Now that you know how to step up your workout game, give it a try. Breathe, engage your senses, remove distractions and ward off negativity. Be deliberate in your practice no matter what it may be and you will be encouraged by the progress in the process.

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Weight Training during Caloric Restriction Enhances Lean Body Weight Maintenance

Weight training while restricting calories preserves muscle. In one study, dieting while weight training resulted in lean mass (muscle) gained, most fat lost and almost the most weight.

Keep in mind that the “weight training and dieting” group put on muscle weight which is why they didn’t lose as much total weight as the diet only group. But it’s a benefit to have more muscle.

The diet/caloric restriction only group lost muscle and didn’t lose as much fat as the “weight training and dieting” group.

  Control Diet Weight Training Weight Training & Diet
Weight (kg) -0.38 -4.47 0.45 -3.89
Fat (kg) -0.07 -3.56 -0.62 -4.32
Lean mass (kg) -0.31 -0.91 +1.07 +0.43

(8 week program, 40 obese women)



Ballor, D.L., Katch, V.L., Becque, M.D., Marks, C.R., American Journal of Clinical Nutrition. 47(1): 19-25, 1988.

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How Fast Does Fitness Level Drop?

Have you ever wondered how fast your fitness levels drop if you have to stop exercising for a while?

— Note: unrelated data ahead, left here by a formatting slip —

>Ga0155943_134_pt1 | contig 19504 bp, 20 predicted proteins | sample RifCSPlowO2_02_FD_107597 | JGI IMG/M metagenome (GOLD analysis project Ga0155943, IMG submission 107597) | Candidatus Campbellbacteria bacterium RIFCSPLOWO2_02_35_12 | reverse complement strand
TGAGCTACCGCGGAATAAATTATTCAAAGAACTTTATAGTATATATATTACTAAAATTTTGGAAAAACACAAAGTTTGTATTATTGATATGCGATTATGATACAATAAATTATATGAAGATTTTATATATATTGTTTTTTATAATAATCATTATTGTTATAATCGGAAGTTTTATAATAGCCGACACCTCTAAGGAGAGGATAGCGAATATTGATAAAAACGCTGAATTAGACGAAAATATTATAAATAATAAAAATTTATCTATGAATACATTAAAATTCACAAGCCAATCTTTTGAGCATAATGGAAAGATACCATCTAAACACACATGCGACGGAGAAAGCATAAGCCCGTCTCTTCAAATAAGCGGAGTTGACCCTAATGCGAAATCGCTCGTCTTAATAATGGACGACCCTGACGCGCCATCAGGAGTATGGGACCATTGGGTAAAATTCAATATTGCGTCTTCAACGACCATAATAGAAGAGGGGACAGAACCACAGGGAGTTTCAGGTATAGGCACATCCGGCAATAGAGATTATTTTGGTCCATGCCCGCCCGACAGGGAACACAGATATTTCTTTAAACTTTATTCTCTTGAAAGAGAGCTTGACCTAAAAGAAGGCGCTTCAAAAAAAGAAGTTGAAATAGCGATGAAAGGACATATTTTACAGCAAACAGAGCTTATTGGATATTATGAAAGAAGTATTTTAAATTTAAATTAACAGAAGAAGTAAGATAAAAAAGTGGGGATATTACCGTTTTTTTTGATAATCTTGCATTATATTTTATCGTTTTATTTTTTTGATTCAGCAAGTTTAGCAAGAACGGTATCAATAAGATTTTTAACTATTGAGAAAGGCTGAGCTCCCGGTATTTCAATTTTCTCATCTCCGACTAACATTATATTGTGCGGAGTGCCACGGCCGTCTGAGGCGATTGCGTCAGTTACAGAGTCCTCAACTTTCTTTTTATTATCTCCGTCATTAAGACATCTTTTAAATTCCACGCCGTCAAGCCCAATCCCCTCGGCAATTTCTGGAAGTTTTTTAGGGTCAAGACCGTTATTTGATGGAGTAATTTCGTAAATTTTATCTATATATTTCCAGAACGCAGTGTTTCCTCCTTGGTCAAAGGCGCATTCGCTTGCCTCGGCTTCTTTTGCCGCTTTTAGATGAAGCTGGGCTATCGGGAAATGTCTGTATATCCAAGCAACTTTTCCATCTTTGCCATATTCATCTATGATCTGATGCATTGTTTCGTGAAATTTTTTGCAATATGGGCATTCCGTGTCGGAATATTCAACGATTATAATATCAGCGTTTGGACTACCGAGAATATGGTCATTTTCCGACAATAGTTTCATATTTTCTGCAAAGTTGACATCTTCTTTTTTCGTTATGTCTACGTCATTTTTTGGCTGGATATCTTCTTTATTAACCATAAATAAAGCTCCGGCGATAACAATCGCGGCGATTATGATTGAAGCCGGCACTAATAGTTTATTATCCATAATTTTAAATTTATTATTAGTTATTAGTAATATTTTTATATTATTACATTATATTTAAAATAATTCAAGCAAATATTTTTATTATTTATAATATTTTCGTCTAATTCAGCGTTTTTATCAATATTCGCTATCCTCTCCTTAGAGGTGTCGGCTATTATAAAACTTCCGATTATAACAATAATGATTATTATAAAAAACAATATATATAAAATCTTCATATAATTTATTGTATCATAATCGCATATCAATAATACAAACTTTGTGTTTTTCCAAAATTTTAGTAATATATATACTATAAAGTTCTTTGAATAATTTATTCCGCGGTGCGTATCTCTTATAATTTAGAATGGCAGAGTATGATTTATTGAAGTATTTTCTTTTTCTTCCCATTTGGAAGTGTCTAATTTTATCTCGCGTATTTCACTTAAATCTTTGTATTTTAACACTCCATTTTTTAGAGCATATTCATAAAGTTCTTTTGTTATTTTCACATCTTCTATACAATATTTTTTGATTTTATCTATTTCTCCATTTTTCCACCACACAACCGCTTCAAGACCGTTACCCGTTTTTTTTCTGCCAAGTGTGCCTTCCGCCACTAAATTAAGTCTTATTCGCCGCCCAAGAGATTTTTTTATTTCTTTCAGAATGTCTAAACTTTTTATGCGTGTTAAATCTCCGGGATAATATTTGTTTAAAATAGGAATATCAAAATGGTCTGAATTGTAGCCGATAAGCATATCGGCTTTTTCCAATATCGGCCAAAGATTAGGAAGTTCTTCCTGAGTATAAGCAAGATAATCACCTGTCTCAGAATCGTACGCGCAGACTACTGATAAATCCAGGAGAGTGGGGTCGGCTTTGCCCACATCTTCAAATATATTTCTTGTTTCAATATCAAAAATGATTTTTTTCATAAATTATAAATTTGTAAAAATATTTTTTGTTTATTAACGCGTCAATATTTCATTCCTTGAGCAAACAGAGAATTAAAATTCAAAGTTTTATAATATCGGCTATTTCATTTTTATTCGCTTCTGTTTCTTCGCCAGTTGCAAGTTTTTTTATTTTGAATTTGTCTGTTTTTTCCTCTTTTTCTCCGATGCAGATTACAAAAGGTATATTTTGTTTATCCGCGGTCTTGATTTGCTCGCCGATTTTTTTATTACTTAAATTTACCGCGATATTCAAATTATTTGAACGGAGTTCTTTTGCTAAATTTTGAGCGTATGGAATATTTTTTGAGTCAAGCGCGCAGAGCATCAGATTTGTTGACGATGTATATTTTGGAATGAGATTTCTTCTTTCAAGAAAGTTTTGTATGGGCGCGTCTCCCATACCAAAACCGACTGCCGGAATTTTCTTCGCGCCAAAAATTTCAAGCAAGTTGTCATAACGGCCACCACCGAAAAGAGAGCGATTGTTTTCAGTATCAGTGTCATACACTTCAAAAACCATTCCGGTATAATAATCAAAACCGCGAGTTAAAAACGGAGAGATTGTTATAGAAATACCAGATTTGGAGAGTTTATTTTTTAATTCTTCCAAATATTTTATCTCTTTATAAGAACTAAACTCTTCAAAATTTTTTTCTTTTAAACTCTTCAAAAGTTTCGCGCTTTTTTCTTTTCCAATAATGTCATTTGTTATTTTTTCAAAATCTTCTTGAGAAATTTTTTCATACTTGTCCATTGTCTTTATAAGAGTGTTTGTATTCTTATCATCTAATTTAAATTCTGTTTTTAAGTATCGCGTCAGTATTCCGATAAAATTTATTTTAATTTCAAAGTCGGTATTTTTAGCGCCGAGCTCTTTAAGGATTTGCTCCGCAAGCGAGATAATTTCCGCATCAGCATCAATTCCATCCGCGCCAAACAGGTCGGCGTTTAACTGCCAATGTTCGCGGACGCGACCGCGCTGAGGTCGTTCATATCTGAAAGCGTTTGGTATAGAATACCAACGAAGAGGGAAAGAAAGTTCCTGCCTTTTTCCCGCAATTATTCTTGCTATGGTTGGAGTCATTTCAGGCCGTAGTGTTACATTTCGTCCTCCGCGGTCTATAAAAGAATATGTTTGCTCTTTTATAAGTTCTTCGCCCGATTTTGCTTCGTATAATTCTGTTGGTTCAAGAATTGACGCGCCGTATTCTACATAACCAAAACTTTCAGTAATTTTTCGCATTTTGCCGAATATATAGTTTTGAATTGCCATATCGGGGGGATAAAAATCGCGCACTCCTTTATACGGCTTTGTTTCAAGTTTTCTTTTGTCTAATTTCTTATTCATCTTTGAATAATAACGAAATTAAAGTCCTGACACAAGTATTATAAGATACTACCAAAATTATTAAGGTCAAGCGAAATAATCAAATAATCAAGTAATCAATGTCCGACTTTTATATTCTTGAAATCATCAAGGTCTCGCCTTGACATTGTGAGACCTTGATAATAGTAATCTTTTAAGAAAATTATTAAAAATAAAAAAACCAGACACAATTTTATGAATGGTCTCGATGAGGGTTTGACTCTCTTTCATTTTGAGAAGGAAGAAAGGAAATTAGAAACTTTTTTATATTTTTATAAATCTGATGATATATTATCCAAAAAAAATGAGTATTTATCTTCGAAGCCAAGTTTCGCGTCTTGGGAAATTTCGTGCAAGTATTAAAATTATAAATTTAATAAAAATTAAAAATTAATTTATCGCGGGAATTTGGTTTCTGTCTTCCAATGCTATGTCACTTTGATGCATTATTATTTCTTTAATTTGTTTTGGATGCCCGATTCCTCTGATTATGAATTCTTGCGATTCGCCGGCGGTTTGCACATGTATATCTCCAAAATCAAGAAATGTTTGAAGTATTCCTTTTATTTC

In general, the loss of aerobic capacity occurs more quickly than loss in muscle strength. Even two weeks of not training can lead to a reduction in cardio fitness, according to the American College of Sports Medicine. Not exercising for two to eight months leads to loss of almost all fitness gains. In addition to cardiovascular, fitness and strength losses, any improvements in increasing good blood cholesterol levels, decreases in blood pressure and insulin sensitivity can be lost in just one month.

How fast can you get it back? If your time off was long, it may take you nearly as long to retrain as it did to become fit originally. If you have to take some time off, rather than totally abandoning your workouts make them shorter yet effective by concentrating on doing interval training to maintain your fitness levels. For strength training, a shorter travel or at-home workout can be designed by an experienced trainer to aid in decreasing strength losses.

• Nutrition, Metabolism and Cardiovascular Diseases; Volume 24, Issue 7, Pages 792–798, July 2014

• Bajpeyi, S., Tanner, C., Slentz, C., Duscha, B.D., McCartney, J.S., Hickner, R.C. et al. Effect of exercise intensity and volume on persistence of insulin sensitivity during training cessation. J Appl Physiol. 2009; 106: 1079–1085

• Baynard, T., Carhart, R.L. Jr., Ploutz-Snyder, L.L., Weinstock, R.S., and Kanaley, J.A. Short-term training effects on diastolic function in obese persons with the metabolic syndrome. Obesity. 2008; 16: 1277–1283